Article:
French photographer Gautier Deblonde spent five years doing the rounds to produce a virtual “Who’s who” of leading British artists, on the slightly dubious premise that well-known figures may, with relatively little prompting, be considered living works of art in their own right. It smacks of a facile, if misbegotten, attempt (aided by writer and art critic Mel Gooding, who disclaims all of the above in his often contradictory essay) to show that the “complicit relationship between the artists behind and in front of the camera produces another work of art.” Leaving aside the self-aggrandising poses of an artistic fraternity seldom noted for being excessively camera- or publicity-shy, Deblonde’s collection of artists at work, rest and play is probably as good a rogue’s gallery as one is likely to find on the subject. Though they have all worked hard to make this volume a must for picture editors, there is something contrived and superficial about the whole project. How could anyone, for instance, miss out Sir Eduardo Paolozzi’s enormously expressive hands?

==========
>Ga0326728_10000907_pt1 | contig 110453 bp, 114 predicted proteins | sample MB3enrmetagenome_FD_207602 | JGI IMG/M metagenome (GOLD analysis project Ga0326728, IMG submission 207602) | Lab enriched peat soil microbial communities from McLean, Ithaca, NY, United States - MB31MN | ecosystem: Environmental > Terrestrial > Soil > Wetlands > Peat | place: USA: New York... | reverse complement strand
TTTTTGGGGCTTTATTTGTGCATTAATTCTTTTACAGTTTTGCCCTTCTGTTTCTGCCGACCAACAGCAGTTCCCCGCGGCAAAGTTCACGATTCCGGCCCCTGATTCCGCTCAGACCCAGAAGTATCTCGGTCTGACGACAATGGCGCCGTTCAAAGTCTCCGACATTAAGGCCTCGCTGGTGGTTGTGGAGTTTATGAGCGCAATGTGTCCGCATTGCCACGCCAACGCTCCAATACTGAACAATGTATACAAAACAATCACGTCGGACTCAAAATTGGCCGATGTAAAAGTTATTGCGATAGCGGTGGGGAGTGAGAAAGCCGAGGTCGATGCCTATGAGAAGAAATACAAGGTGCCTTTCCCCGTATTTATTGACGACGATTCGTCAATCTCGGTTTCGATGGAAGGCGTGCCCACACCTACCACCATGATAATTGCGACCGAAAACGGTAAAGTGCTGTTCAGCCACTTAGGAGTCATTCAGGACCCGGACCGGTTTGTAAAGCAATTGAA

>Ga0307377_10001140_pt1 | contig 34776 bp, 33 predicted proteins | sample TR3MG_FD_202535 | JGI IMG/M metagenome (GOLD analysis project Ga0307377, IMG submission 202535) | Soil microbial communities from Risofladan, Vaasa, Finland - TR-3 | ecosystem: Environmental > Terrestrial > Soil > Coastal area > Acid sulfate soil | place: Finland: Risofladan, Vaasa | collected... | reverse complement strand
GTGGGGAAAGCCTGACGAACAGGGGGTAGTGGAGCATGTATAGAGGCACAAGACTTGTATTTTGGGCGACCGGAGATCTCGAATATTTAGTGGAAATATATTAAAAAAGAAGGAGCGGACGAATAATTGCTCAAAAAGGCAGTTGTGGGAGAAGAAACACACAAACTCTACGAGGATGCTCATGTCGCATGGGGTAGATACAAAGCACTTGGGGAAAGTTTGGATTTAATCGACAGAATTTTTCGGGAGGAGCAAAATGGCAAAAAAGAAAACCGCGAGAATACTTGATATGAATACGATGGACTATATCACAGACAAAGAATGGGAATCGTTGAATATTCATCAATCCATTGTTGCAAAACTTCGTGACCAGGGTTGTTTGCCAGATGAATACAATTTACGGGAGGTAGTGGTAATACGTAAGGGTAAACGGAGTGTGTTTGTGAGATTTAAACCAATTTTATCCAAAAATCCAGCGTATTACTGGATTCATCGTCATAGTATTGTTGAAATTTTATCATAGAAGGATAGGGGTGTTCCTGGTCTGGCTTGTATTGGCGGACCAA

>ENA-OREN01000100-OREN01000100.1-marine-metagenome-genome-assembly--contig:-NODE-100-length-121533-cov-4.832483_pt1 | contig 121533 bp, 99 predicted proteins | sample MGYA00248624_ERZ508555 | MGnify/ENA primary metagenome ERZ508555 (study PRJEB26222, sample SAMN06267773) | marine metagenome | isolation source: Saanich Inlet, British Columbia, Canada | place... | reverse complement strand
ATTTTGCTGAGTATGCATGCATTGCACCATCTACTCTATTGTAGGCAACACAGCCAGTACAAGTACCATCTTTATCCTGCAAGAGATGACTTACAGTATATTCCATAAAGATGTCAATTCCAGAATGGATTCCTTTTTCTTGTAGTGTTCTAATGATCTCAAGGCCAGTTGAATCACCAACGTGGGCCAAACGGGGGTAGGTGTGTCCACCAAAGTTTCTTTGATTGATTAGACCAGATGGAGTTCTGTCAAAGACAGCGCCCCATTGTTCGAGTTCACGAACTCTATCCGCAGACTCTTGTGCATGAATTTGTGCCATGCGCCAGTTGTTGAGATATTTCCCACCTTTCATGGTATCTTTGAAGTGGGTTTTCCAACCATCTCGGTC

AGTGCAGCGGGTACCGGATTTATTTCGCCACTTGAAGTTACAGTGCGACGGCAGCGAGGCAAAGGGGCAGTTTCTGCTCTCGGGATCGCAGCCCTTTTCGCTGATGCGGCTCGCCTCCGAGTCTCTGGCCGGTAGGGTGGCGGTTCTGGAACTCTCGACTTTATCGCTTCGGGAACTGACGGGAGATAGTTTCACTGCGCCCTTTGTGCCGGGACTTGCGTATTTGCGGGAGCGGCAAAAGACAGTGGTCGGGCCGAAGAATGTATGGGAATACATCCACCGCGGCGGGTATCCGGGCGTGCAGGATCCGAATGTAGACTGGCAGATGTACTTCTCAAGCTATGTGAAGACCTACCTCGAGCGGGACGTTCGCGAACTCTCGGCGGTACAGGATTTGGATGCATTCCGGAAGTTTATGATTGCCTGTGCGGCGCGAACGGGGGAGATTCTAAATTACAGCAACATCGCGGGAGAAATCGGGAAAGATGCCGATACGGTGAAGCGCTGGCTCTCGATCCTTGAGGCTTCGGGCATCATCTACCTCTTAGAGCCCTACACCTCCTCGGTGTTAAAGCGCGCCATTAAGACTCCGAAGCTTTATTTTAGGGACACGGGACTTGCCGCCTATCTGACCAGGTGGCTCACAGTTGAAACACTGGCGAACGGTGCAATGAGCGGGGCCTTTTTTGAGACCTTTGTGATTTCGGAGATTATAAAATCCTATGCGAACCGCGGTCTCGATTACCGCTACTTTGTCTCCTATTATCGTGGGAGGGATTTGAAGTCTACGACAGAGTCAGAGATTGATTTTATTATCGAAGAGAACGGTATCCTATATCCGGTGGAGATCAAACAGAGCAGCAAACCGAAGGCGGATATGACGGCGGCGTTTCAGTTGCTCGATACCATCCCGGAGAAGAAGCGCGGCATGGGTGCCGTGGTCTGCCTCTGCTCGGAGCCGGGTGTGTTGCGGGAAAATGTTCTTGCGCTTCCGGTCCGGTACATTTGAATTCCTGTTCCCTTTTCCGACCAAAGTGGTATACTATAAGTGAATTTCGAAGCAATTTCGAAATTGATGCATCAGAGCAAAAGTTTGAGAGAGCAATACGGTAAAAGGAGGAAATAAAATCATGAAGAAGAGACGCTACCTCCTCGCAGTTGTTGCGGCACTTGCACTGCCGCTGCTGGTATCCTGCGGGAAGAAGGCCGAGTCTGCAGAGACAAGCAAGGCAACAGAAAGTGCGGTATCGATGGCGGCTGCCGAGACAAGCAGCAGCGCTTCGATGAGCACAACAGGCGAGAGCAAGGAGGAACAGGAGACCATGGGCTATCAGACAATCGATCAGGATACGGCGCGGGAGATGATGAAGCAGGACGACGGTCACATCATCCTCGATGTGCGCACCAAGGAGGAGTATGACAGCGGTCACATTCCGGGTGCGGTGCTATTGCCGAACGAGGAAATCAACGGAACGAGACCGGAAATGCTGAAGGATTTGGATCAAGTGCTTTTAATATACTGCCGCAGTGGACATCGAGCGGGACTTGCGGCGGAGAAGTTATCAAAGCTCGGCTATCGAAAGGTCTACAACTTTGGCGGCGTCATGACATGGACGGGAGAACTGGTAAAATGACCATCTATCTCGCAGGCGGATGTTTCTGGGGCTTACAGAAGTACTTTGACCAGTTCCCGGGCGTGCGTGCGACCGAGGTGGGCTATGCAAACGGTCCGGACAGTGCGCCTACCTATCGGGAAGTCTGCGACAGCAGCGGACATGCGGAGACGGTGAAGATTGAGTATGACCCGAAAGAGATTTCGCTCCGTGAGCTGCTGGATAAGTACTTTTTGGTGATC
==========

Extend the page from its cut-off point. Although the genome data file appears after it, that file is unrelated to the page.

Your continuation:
Originally appeared in the Art Newspaper as 'Gautier Deblonde with Mel Gooding, Artists (Tate Gallery Publishing, London, 1999), 136 pp, 73 b/w ills, £19.99 (pb) ISBN 1854372912'